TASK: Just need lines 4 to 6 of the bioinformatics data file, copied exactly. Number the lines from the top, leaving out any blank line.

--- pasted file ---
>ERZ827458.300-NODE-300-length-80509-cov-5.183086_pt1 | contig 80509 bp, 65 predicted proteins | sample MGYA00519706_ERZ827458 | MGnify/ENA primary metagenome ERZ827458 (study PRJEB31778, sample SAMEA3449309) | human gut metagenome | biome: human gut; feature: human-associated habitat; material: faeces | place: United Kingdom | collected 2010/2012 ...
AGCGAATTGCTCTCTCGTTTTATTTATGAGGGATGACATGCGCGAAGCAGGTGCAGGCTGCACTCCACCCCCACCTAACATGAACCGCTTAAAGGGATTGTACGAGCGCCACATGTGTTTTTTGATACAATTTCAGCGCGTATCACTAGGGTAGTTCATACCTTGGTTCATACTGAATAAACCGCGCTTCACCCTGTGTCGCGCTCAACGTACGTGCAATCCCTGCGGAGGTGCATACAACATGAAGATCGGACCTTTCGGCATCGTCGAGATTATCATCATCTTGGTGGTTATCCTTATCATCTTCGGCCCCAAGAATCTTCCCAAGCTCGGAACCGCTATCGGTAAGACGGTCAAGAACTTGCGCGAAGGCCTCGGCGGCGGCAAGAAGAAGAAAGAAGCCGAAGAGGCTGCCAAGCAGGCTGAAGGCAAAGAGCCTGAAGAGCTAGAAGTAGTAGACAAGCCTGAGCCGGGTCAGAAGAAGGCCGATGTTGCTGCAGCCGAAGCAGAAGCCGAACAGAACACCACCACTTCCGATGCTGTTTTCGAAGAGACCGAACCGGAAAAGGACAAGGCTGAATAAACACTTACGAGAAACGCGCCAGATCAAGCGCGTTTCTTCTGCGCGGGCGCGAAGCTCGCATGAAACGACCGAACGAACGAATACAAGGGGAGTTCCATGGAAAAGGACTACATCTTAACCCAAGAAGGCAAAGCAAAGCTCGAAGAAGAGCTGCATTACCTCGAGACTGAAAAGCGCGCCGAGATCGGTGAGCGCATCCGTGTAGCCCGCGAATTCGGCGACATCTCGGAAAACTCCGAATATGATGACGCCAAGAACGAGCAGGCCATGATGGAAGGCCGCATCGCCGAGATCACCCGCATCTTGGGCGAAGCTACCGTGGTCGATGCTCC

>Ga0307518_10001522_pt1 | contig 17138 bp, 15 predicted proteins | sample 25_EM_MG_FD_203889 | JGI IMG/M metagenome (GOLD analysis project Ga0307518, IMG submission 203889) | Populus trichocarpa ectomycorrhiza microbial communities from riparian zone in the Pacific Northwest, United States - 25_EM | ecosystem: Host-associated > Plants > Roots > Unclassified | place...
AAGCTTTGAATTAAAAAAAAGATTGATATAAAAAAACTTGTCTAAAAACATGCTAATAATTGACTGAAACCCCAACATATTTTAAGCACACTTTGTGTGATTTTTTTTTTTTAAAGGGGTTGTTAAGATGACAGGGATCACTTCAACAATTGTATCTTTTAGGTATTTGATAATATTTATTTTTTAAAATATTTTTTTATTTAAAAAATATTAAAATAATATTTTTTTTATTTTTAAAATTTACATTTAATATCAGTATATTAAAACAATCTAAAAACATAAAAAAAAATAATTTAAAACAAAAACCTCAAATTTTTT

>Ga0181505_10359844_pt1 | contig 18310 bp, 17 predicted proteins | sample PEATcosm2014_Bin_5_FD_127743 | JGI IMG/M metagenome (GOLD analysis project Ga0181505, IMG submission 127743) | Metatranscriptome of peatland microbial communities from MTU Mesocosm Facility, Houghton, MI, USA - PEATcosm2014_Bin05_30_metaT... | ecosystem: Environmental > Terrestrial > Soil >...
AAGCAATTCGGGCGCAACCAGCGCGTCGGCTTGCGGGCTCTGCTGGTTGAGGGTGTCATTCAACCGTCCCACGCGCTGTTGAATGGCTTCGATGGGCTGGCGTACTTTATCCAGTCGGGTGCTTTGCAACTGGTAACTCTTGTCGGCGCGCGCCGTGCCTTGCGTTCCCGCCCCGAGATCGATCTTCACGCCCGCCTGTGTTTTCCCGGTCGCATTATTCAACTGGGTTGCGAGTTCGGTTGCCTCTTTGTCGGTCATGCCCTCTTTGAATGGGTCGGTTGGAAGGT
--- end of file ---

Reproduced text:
AAGCTTTGAATTAAAAAAAAGATTGATATAAAAAAACTTGTCTAAAAACATGCTAATAATTGACTGAAACCCCAACATATTTTAAGCACACTTTGTGTGATTTTTTTTTTTTAAAGGGGTTGTTAAGATGACAGGGATCACTTCAACAATTGTATCTTTTAGGTATTTGATAATATTTATTTTTTAAAATATTTTTTTATTTAAAAAATATTAAAATAATATTTTTTTTATTTTTAAAATTTACATTTAATATCAGTATATTAAAACAATCTAAAAACATAAAAAAAAATAATTTAAAACAAAAACCTCAAATTTTTT

>Ga0181505_10359844_pt1 | contig 18310 bp, 17 predicted proteins | sample PEATcosm2014_Bin_5_FD_127743 | JGI IMG/M metagenome (GOLD analysis project Ga0181505, IMG submission 127743) | Metatranscriptome of peatland microbial communities from MTU Mesocosm Facility, Houghton, MI, USA - PEATcosm2014_Bin05_30_metaT... | ecosystem: Environmental > Terrestrial > Soil >...
AAGCAATTCGGGCGCAACCAGCGCGTCGGCTTGCGGGCTCTGCTGGTTGAGGGTGTCATTCAACCGTCCCACGCGCTGTTGAATGGCTTCGATGGGCTGGCGTACTTTATCCAGTCGGGTGCTTTGCAACTGGTAACTCTTGTCGGCGCGCGCCGTGCCTTGCGTTCCCGCCCCGAGATCGATCTTCACGCCCGCCTGTGTTTTCCCGGTCGCATTATTCAACTGGGTTGCGAGTTCGGTTGCCTCTTTGTCGGTCATGCCCTCTTTGAATGGGTCGGTTGGAAGGT